Lessons from the Women’s March

I attended both the gigantic Women’s March in Los Angeles on Saturday and the smaller Inauguration Day March on Friday, and while they were both Trump resistance rallies, the two were different in nearly every other way.

Friday’s march was put together by “the usual suspects” from social justice community and labor organizations — groups that are well-practiced in the art of bringing working class members out to initiate chants from movements of decades past like “The people! United! Will never be defeated! El pueblo unido, jamás será vencido!” and making sure to rep their T-shirts and banners for potential member recruiting and media visibility. They utilized the march as a literal and figurative megaphone for the most marginalized communities as a call to end oppression in all its forms, and the speakers — movement leaders from Standing Rock to BLM — called out white environmental organizations and Republicans and Democrats alike, while demanding an end to the patriarchy, racism and capitalism. It was a small crowd, with heavy representation from people of color and queer and trans folks. You kind of got the feeling that everyone there was already plugged in in some way and on the same page with what they wanted.

With 750,000 participants, yesterday’s march was maybe 200 times bigger than Friday’s. There were a ton of white people. And it was clear that most of the attendees had never participated in a protest before in their lives. Although gigantic, this gathering was noticeably quieter — without organized groups to initiate chants, the few calls every now and then of “He can’t build a wall, his hands are too small!” was met with a bit of nervous laughter and some self-conscious chanting in return which quickly died down. I overheard the three girls behind me try to recreate a chant they overheard an hour earlier and started yelling “United! United! We’ll never be divided!”, which didn’t pack exactly the same punch as the original, but was a heartfelt attempt nonetheless. It was fascinating to watch all of these people make their tentative forays into collective action for the first time.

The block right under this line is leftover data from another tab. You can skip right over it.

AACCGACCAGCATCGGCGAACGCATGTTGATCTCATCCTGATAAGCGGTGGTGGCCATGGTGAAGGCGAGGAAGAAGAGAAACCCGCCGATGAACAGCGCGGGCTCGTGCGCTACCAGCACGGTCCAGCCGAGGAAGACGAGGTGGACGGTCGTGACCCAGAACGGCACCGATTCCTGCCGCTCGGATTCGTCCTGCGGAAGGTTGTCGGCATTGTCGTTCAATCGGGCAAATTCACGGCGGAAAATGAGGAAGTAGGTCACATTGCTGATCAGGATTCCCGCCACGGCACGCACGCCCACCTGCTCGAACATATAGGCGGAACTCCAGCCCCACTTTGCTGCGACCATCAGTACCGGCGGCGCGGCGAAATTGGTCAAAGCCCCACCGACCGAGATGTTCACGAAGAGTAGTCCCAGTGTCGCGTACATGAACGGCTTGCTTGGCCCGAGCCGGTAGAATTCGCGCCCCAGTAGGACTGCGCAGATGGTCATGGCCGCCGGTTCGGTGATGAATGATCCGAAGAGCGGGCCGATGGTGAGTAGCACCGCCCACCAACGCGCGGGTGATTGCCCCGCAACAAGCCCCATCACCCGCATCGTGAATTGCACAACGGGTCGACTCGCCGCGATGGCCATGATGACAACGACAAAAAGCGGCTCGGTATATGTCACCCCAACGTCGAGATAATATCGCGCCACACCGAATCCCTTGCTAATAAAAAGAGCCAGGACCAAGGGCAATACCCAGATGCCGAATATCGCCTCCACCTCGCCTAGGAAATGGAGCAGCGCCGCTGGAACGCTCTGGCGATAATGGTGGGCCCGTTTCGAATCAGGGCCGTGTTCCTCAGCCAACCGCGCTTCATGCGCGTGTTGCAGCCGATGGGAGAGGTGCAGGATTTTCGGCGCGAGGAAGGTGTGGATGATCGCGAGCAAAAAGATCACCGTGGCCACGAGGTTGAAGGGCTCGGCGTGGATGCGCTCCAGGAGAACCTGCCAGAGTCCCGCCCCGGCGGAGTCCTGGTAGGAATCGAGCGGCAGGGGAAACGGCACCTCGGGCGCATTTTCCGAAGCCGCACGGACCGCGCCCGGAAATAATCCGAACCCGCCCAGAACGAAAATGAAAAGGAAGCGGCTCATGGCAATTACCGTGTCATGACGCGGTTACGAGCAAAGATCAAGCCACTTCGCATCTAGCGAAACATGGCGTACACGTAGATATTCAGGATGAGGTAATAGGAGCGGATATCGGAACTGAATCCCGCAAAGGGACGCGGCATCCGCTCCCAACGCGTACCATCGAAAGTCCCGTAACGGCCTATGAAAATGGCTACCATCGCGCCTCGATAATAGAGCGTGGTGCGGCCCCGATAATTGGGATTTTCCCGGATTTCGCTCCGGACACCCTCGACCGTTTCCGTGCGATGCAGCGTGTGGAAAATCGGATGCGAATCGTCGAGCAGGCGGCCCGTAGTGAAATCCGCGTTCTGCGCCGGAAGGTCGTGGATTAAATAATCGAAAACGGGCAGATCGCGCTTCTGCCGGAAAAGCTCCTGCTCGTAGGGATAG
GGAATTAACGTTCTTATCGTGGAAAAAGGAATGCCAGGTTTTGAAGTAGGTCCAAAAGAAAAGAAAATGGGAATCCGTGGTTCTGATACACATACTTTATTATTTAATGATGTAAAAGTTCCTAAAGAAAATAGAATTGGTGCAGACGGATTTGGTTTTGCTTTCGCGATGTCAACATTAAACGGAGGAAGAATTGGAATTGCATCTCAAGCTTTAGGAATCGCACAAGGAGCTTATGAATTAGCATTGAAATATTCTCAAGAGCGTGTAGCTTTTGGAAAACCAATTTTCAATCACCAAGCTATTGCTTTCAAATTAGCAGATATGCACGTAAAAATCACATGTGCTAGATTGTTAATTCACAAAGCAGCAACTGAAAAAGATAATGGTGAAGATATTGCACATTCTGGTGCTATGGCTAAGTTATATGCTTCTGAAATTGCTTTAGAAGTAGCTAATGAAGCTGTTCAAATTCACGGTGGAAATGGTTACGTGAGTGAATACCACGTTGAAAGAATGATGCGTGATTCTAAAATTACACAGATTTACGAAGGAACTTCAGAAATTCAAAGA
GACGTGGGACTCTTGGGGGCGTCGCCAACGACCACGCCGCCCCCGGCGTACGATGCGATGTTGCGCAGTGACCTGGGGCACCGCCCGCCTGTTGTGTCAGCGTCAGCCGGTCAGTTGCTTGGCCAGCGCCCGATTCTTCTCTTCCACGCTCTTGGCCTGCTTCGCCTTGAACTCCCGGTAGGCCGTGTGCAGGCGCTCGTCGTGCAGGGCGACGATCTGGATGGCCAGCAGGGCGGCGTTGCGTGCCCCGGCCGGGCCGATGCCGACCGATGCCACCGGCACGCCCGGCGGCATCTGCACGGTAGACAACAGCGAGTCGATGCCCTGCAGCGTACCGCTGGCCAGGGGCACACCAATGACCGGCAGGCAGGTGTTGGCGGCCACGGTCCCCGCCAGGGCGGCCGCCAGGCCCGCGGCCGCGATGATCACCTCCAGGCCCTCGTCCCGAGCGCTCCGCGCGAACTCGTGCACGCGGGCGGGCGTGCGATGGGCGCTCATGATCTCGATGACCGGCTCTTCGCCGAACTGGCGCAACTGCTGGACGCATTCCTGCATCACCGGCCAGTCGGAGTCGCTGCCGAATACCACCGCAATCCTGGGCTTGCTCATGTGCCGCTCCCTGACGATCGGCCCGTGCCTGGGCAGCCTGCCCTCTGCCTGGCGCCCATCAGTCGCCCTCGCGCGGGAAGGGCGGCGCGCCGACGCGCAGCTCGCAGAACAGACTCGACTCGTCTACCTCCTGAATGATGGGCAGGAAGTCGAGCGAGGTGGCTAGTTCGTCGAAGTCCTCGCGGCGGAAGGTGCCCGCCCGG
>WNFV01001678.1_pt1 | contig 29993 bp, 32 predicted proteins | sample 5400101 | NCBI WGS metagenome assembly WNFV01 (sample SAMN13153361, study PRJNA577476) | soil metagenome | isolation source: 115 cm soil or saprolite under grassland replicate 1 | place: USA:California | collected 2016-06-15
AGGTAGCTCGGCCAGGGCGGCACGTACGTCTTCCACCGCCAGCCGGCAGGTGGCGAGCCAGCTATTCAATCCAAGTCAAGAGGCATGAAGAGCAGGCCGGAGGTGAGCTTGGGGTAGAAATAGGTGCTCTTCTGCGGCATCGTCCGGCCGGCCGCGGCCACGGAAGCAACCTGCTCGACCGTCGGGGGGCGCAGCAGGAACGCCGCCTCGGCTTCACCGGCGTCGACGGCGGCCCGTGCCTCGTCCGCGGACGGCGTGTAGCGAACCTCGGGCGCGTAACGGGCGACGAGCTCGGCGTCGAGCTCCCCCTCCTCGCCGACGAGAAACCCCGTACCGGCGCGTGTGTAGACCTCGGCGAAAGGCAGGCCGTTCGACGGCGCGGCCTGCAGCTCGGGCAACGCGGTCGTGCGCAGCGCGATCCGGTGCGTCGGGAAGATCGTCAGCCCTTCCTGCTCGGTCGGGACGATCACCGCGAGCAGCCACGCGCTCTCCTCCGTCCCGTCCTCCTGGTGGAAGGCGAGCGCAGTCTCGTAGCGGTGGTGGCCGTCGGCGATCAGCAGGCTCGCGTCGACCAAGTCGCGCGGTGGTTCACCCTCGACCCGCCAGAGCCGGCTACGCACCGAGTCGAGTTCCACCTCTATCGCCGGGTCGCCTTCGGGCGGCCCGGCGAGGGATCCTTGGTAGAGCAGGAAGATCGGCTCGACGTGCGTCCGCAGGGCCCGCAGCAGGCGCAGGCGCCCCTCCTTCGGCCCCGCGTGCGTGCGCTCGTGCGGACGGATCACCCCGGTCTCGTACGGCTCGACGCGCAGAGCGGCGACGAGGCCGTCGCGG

I cringed a few times, like when listening to the speeches given predominately by male elected officials about fluffy things like “the only registry we should be signing up for is the registry of love!” (what does that even mean?) It seems like a no-brainer that women should have the loudest voices at the Women’s March, and in my opinion, elected officials shouldn’t be the ones rallying a crowd because as people in power, they are targets, not movement leaders. All the jovial selfies being taken around me also made me wonder if some people were just there #forthegram, and the whole atmosphere felt a bit party-ish.

But overall, the march was hugely successful in 1) getting people to realize that there are tons of other people around them that are as pissed off as they are by the results of the election and that they don’t have to accept it, but they can actually resist, and 2) affirming to the world that we want our country to stand for freedom and equality for all.

There are a few lessons we can take from the staggeringly successful turnout of the Women’s March.

  1. We need to be better at meeting people where they’re at to bring them in. Yes, the speeches on Saturday were fluffy, but for the people taking political action for the first time in their lives, talking about intersectionality and dismantling the two party system would have been completely over their heads. It would have been great to shut down freeways, but people new to direct action wouldn’t have understood it as a strategic tactic. We’re often quick to critique actions that aren’t as radical as we want them to be, but we have to remember that engagement and consciousness building happens in baby steps. We want these people to have a positive experience so they will come back. When they do, we should be ready to lead workshops on identity, power, privilege and oppression and introduce everyone to the awesome principles of grassroots organizing.